When it comes to getting creative in the bedroom, we humans may think we’re the experts. In fact, we’ve barely scratched the surface of how varied and multifaceted reproduction can be—just look at species that do the deed through kinky-sounding strategies like sperm sequestration, “virgin births” via cloning or even hybridizing with other species. These may sound like show plots of a new series on the Space Channel, but they’re actually just some of the many tricks that Mother Nature uses to stay a few steps ahead of Cosmopolitan Magazine’s sex tips.
Moreover, some of these unconventional methods are making scientists rethink the basic tenets of reproductive biology, says Ingo Schlupp, a professor of biology at the University of Oklahoma. His study subject, the asexual Amazon molly fish, defies the so-called rules of reproduction by making perfect clones of itself, sans males. With such a lack of genetic diversity, these finger-sized fish should have been wiped out by disease long ago, Schlupp points out.
“How on earth do these guys survive for such a long time without any recombination?” he says. “To me that’s a real head scratcher. Here’s a species that doesn’t [recombine their genes every generation] and theoretically should have been dead many thousands of generations ago, but yet they’re living happily.”
We still haven’t unraveled all the mysteries. But one thing’s for certain: The more we learn about “alternative “reproduction strategies across species, the more we realize that many of them might not be so alternative after all. Now that they know what to look for, biologists are finding more and more cases of strange and hitherto unknown forms of animal procreation. In other words, baby-making outside the “traditional” male-female pairing could be far more widespread than we humans are inclined to think.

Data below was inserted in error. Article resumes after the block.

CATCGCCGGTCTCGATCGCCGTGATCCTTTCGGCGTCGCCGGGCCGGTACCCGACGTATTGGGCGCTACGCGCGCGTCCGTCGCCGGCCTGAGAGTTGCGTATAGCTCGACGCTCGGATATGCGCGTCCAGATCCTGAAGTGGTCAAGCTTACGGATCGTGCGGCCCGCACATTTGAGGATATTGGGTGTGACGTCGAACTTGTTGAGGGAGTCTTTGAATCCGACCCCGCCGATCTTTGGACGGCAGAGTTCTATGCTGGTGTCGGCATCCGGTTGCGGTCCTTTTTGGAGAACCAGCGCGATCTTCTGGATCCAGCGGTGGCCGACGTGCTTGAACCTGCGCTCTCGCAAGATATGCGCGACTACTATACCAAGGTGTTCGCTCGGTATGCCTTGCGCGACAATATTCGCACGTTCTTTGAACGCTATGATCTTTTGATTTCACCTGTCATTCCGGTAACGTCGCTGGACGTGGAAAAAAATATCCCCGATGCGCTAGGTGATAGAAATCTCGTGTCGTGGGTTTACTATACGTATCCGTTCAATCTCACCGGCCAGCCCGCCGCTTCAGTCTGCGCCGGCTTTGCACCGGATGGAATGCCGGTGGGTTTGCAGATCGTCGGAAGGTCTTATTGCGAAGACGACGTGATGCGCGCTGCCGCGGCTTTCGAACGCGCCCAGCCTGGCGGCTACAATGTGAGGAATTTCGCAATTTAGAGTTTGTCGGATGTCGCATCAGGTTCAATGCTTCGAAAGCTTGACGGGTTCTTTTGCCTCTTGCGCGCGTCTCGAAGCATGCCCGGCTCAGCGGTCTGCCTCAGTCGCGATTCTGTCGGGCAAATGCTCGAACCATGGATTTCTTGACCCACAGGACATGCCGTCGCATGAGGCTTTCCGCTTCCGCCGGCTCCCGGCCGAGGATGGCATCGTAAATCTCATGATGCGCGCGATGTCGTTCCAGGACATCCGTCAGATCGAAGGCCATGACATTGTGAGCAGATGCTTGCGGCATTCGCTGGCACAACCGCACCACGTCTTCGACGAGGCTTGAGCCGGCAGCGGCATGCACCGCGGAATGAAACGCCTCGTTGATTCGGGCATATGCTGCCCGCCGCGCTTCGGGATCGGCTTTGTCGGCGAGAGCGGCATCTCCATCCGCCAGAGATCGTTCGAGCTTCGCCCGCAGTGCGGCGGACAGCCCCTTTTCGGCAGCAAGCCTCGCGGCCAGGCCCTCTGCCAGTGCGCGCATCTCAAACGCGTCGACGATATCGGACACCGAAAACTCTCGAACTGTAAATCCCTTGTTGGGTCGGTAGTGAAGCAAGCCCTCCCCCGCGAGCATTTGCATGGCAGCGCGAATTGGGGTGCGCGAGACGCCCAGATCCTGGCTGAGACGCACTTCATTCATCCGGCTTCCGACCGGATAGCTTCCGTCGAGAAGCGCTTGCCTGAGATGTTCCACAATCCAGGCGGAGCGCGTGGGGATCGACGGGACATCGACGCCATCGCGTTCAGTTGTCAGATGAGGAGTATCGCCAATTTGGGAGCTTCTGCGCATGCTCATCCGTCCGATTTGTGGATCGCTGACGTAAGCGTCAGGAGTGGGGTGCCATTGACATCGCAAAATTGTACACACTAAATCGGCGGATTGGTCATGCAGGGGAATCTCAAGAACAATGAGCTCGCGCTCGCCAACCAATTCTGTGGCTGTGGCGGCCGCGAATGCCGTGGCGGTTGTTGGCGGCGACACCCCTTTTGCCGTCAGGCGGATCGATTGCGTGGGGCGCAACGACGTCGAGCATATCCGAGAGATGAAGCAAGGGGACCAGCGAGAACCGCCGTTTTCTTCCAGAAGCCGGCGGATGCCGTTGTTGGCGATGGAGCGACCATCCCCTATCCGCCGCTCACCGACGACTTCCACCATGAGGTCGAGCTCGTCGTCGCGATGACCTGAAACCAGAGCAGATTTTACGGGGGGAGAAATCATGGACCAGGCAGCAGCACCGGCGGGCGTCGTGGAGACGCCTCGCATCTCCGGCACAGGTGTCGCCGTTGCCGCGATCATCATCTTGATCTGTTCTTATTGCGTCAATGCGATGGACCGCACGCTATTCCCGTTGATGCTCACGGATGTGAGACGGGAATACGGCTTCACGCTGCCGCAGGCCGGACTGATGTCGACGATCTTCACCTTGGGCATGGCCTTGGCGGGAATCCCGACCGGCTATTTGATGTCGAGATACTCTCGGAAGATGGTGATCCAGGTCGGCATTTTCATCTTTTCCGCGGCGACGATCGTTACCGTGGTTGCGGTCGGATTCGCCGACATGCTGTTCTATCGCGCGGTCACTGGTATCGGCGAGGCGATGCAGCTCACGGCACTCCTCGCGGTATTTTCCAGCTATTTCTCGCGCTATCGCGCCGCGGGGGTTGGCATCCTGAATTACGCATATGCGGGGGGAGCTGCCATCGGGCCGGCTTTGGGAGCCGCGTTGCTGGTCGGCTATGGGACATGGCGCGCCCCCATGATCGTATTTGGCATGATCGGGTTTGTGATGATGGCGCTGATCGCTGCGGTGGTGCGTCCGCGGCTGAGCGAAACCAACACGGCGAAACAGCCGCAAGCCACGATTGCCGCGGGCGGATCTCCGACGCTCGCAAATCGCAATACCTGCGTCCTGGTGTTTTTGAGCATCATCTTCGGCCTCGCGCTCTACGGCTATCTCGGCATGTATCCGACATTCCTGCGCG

Roughly 100,000 years ago, in a romantic lagoon near Tampico on Gulf side of Mexico, two distinct fish species—a sailfin molly male and an Atlantic molly female—came together in an unlikely union. The colorful pair gave birth to the Amazon molly: an all-female, asexually reproducing mini-carrot length fish named after the all-female tribes of Greek legend, according to Schlupp of the University of Oklahoma.
Yet while these Amazons need no male genetic material to reproduce, they’re not entirely independent. To kickstart their reproductive systems, they still need sperm. In a bid to find a suitor into this kind of thing, Amazons will actually disrupt mating processes between sexually reproducing mollies they come across in an effort to steal the male’s seed from his erstwhile mate—by literally squeezing in between the pair.
“They kind of butt in and then it’s almost as if they’re hoping to get the mating that was meant for another female,” Schlupp says. “The males that these Amazon mollies are mating with really have to get up close and personal with the Amazon mollies. These fishes have a specialized fin that they use to transfer sperm—we’re actually talking about real copulation. It’s not like a mass spawning where some parasitic female swoops in and gathers some sperm.”